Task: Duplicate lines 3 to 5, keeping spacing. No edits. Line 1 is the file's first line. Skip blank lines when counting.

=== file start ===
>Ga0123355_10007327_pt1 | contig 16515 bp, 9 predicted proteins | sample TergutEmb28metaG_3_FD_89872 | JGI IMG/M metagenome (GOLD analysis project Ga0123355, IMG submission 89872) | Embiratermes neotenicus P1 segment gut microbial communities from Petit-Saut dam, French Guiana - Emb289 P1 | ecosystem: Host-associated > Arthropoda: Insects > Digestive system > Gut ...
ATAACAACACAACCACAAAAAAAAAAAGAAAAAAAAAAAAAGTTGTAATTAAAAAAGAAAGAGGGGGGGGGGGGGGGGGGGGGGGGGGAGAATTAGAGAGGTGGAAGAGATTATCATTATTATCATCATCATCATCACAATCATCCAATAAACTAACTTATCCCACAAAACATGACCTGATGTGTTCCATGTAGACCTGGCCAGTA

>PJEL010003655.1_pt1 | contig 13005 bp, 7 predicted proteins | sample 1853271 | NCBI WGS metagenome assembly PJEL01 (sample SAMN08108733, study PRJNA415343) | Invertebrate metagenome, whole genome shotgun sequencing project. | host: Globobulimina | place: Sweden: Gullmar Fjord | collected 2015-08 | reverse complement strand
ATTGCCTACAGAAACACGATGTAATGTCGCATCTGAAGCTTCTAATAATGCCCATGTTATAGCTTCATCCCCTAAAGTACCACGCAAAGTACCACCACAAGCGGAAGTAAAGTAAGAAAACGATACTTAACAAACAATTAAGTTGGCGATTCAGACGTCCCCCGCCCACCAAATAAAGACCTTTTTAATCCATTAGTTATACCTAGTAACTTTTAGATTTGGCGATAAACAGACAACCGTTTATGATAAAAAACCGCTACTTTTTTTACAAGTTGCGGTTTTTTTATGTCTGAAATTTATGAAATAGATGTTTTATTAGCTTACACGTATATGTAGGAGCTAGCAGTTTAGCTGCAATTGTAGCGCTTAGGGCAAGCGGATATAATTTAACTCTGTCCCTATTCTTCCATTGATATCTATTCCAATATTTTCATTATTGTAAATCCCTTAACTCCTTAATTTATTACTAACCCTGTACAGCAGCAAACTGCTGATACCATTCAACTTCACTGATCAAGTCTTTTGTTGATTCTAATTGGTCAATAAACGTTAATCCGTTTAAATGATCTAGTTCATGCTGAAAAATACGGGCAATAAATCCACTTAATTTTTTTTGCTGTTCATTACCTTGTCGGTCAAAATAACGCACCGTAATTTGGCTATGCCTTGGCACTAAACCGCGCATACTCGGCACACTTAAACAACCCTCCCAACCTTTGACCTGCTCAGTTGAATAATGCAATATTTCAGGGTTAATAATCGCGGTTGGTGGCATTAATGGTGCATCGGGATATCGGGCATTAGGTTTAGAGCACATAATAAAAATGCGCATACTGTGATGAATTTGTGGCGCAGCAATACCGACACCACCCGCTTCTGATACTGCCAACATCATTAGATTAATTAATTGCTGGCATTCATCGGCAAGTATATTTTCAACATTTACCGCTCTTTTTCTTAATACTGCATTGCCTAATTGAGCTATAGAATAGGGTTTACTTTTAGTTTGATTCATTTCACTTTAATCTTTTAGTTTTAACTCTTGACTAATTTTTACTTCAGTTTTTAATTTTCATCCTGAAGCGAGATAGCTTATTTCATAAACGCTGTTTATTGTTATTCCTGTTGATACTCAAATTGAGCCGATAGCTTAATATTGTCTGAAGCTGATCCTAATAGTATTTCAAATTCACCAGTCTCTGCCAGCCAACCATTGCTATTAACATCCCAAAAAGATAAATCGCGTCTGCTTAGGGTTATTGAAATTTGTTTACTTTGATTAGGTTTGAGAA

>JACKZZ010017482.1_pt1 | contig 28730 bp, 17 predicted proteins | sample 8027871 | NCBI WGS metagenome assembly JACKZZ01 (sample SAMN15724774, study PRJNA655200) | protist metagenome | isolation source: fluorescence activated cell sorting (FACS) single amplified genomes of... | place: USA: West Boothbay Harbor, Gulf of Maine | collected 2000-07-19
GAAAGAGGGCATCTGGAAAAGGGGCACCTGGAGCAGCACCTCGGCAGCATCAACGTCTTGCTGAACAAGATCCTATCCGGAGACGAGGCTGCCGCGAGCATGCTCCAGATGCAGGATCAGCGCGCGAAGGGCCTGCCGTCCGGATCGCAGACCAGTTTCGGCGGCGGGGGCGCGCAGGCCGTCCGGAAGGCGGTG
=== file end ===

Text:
>PJEL010003655.1_pt1 | contig 13005 bp, 7 predicted proteins | sample 1853271 | NCBI WGS metagenome assembly PJEL01 (sample SAMN08108733, study PRJNA415343) | Invertebrate metagenome, whole genome shotgun sequencing project. | host: Globobulimina | place: Sweden: Gullmar Fjord | collected 2015-08 | reverse complement strand
ATTGCCTACAGAAACACGATGTAATGTCGCATCTGAAGCTTCTAATAATGCCCATGTTATAGCTTCATCCCCTAAAGTACCACGCAAAGTACCACCACAAGCGGAAGTAAAGTAAGAAAACGATACTTAACAAACAATTAAGTTGGCGATTCAGACGTCCCCCGCCCACCAAATAAAGACCTTTTTAATCCATTAGTTATACCTAGTAACTTTTAGATTTGGCGATAAACAGACAACCGTTTATGATAAAAAACCGCTACTTTTTTTACAAGTTGCGGTTTTTTTATGTCTGAAATTTATGAAATAGATGTTTTATTAGCTTACACGTATATGTAGGAGCTAGCAGTTTAGCTGCAATTGTAGCGCTTAGGGCAAGCGGATATAATTTAACTCTGTCCCTATTCTTCCATTGATATCTATTCCAATATTTTCATTATTGTAAATCCCTTAACTCCTTAATTTATTACTAACCCTGTACAGCAGCAAACTGCTGATACCATTCAACTTCACTGATCAAGTCTTTTGTTGATTCTAATTGGTCAATAAACGTTAATCCGTTTAAATGATCTAGTTCATGCTGAAAAATACGGGCAATAAATCCACTTAATTTTTTTTGCTGTTCATTACCTTGTCGGTCAAAATAACGCACCGTAATTTGGCTATGCCTTGGCACTAAACCGCGCATACTCGGCACACTTAAACAACCCTCCCAACCTTTGACCTGCTCAGTTGAATAATGCAATATTTCAGGGTTAATAATCGCGGTTGGTGGCATTAATGGTGCATCGGGATATCGGGCATTAGGTTTAGAGCACATAATAAAAATGCGCATACTGTGATGAATTTGTGGCGCAGCAATACCGACACCACCCGCTTCTGATACTGCCAACATCATTAGATTAATTAATTGCTGGCATTCATCGGCAAGTATATTTTCAACATTTACCGCTCTTTTTCTTAATACTGCATTGCCTAATTGAGCTATAGAATAGGGTTTACTTTTAGTTTGATTCATTTCACTTTAATCTTTTAGTTTTAACTCTTGACTAATTTTTACTTCAGTTTTTAATTTTCATCCTGAAGCGAGATAGCTTATTTCATAAACGCTGTTTATTGTTATTCCTGTTGATACTCAAATTGAGCCGATAGCTTAATATTGTCTGAAGCTGATCCTAATAGTATTTCAAATTCACCAGTCTCTGCCAGCCAACCATTGCTATTAACATCCCAAAAAGATAAATCGCGTCTGCTTAGGGTTATTGAAATTTGTTTACTTTGATTAGGTTTGAGAA

>JACKZZ010017482.1_pt1 | contig 28730 bp, 17 predicted proteins | sample 8027871 | NCBI WGS metagenome assembly JACKZZ01 (sample SAMN15724774, study PRJNA655200) | protist metagenome | isolation source: fluorescence activated cell sorting (FACS) single amplified genomes of... | place: USA: West Boothbay Harbor, Gulf of Maine | collected 2000-07-19